Before Hurricane Harvey ever became a Category 4 hurricane, restoration companies were already planning for the worst-case scenario on the Texas coast.
“When that storm was an X on the Yucatan Peninsula, every restoration company in the country was on high alert,” said Shane Hobbs, owner of Dalworth Restoration in Fort Worth.
But remediating the massive mess in Houston can’t begin until the the flooding ends.
Hobbs said Dalworth won’t be sending crews down, but has been providing assistance to other large companies trying to find equipment to send to the Texas Coast.
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“I’ve been doing this for 40 years and I haven’t seen anything like this,” Hobbs said. “It’s absolutely horrible. It’s going to take a long time to recover from this. We’re talking years.”
By Monday, big restoration companies were moving resources towards Houston.
Matt Odachowski, president and owner of Royal Plus Disaster Restoration in Snow Hill, Maryland, was sitting in a Texarkana RV park on Monday, waiting for the water to recede in Houston. He had about 15 tractor-trailers and several recreational vehicles with him and will have about 50 tractor-trailers of equipment eventually in Houston.
“It’s like moving a Home Depot,” Odachowski said, adding that he plans to get there as soon as he can get in. “I’m planning on having water on my tires.”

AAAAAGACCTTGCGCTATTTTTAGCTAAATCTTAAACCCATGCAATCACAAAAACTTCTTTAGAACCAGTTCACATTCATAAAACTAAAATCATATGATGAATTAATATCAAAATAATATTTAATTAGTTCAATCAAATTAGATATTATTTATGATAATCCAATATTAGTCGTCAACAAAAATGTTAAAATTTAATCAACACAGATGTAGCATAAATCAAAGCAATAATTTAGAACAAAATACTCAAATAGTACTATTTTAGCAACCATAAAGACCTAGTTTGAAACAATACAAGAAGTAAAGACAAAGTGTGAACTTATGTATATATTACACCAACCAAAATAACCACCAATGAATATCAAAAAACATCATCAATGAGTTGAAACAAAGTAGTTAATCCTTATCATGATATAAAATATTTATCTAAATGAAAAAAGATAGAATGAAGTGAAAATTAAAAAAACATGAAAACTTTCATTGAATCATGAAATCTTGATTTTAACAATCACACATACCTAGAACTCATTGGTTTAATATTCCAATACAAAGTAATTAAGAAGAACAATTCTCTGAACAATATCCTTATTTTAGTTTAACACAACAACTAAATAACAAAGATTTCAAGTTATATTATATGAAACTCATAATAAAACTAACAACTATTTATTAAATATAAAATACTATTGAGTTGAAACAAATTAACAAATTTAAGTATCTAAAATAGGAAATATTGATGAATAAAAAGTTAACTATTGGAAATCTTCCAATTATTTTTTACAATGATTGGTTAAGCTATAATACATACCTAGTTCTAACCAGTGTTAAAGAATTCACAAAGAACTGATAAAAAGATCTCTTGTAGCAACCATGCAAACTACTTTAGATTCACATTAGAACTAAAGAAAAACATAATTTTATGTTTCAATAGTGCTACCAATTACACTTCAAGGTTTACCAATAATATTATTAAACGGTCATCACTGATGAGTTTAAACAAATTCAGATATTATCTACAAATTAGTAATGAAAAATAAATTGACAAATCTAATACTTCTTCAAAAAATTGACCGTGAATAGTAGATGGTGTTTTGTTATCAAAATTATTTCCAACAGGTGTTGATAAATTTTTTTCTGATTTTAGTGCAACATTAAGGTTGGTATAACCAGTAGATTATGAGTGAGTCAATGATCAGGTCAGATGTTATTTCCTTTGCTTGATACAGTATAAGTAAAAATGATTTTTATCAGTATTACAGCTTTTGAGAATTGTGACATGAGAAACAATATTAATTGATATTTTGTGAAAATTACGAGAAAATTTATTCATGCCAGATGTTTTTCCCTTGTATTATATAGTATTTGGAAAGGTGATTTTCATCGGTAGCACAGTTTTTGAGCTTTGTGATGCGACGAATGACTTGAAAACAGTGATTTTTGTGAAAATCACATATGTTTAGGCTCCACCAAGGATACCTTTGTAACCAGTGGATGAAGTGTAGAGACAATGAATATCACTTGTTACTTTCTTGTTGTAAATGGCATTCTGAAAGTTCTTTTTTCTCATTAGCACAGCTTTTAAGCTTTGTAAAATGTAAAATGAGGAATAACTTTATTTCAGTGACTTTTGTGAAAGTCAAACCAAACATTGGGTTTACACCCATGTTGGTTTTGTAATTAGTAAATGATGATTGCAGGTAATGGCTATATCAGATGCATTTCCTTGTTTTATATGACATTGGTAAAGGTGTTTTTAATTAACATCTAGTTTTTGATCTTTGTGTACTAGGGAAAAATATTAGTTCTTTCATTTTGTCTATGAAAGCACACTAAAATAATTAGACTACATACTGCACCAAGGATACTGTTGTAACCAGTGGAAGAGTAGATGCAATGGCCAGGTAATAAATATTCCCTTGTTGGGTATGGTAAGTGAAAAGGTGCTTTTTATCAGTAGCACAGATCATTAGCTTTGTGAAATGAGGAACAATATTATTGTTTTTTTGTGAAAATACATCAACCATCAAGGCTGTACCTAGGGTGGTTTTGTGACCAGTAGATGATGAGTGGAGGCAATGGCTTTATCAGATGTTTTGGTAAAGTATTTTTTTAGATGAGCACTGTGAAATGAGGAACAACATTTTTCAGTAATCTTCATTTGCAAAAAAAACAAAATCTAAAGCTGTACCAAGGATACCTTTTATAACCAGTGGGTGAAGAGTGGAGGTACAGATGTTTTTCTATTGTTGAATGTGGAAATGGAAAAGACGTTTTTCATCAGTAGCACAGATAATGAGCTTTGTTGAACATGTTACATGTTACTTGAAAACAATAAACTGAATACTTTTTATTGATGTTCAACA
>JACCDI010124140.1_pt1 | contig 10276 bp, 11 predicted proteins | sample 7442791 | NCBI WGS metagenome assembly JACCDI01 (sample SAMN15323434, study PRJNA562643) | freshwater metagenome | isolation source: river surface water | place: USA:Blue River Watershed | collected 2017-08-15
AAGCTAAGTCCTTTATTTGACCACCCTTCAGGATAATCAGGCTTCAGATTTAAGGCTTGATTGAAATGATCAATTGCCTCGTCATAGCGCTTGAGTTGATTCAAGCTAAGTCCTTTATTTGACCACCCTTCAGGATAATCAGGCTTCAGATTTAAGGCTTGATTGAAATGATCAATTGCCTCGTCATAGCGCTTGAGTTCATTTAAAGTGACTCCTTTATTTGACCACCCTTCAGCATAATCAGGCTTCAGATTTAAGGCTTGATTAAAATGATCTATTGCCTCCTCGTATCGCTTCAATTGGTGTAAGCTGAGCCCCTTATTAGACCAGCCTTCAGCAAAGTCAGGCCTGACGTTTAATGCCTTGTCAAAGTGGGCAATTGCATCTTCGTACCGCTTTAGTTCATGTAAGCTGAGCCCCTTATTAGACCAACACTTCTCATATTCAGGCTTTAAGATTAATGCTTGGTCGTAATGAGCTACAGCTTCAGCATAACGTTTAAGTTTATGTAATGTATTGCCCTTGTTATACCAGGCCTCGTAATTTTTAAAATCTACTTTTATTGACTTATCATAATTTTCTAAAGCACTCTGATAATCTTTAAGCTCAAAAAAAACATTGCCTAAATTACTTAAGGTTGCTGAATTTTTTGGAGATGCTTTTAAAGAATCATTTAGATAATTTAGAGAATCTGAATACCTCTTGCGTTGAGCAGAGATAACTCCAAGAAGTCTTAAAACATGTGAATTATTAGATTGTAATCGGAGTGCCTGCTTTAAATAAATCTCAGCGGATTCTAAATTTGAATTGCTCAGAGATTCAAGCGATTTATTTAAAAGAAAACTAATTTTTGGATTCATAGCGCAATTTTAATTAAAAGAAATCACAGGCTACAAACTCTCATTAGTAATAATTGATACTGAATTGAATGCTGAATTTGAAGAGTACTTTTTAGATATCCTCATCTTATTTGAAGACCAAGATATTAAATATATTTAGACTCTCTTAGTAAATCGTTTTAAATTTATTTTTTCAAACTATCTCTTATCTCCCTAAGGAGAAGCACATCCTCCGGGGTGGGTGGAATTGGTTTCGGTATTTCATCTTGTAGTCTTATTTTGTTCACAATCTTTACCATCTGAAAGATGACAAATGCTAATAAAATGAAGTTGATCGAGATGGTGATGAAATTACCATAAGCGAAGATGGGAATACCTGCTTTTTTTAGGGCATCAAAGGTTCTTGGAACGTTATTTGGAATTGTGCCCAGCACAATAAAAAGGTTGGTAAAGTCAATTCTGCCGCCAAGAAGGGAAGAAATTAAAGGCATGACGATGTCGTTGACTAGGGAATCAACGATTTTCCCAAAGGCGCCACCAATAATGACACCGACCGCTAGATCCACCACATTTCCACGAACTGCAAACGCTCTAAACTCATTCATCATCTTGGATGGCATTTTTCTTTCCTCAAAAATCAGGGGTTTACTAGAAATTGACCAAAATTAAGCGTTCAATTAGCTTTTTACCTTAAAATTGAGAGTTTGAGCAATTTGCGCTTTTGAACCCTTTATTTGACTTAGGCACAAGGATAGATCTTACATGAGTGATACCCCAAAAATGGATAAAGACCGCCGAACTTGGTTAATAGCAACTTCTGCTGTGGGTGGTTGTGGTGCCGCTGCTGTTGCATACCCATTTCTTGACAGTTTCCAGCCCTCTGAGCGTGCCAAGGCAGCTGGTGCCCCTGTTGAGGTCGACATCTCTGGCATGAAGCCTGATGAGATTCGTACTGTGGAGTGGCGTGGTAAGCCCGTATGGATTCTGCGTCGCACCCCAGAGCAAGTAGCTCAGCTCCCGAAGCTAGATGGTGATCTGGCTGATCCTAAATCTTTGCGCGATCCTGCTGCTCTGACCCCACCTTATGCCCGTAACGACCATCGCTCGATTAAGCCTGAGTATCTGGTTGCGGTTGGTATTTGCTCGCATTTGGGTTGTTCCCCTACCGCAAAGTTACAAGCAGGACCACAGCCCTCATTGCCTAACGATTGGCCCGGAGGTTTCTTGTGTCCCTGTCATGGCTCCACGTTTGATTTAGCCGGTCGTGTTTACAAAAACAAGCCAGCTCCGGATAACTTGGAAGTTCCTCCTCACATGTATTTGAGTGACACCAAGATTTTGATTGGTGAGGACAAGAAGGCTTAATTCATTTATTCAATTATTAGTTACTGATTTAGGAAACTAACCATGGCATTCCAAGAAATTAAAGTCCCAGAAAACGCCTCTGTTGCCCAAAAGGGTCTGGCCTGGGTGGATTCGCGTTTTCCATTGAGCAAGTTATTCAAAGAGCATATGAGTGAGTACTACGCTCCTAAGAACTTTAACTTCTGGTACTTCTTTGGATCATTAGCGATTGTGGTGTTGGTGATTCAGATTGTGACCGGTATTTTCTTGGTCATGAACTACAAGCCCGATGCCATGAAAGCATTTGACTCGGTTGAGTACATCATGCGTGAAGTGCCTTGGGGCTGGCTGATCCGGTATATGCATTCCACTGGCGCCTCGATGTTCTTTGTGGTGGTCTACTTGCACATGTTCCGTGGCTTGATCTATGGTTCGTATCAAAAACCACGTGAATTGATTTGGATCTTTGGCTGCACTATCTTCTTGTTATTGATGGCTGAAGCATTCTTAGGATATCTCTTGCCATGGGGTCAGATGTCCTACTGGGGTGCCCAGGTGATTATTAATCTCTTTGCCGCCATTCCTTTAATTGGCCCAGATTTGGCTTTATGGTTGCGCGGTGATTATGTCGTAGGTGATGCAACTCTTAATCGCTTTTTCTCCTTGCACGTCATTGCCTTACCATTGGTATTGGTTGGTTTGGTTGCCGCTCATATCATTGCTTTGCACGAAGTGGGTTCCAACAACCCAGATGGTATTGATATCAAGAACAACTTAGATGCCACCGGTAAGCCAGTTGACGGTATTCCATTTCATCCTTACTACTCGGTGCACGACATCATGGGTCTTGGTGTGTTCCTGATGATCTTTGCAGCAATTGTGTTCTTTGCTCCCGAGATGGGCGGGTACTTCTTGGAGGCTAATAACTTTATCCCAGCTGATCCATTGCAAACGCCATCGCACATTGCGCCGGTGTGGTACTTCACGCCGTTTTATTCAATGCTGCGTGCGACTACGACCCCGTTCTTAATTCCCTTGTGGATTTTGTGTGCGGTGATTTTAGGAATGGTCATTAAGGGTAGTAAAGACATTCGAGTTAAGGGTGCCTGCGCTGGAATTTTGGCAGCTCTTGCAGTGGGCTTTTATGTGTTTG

Hundreds more from other companies are also on the way, Odachowski said. The first priority will be getting businesses reopened in Houston.
“In order for a community to start rebuilding, you actually have to have the resources,” Odachowski said. “That means opening up retail stores, food stores, gas stations and schools.”
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Locally, Haltom City-based Blackmon Mooring already has 10 tractor-trailers in the Houston area and 300 employees on site from its offices in Dallas-Fort Worth, San Antonio, Austin and Oklahoma City. So far, the floodwaters have prevented any restoration work from getting started, said spokeswoman Kelly Campbell.
Crews aren’t just headed to Houston.
Jeff Stokes, owner of a ServPro franchise in North Richland Hills, was headed to Port Aransas Monday as part of the company’s disaster recovery teams.
Other crews will follow once they’re able to start working, said Stokes, who also owns the Denton franchise.
“We’ll be dealing with hotels, strip shopping centers and other businesses,” Stokes said. “We’re staging equipment in San Antonio and in Garland. Depending on the job, we could there from two weeks to three months.”
Companies are planning for the long haul.
“We’ll probably have Christmas trees in our RV’s,” Odachowksi said. “I can pretty much guarantee that.”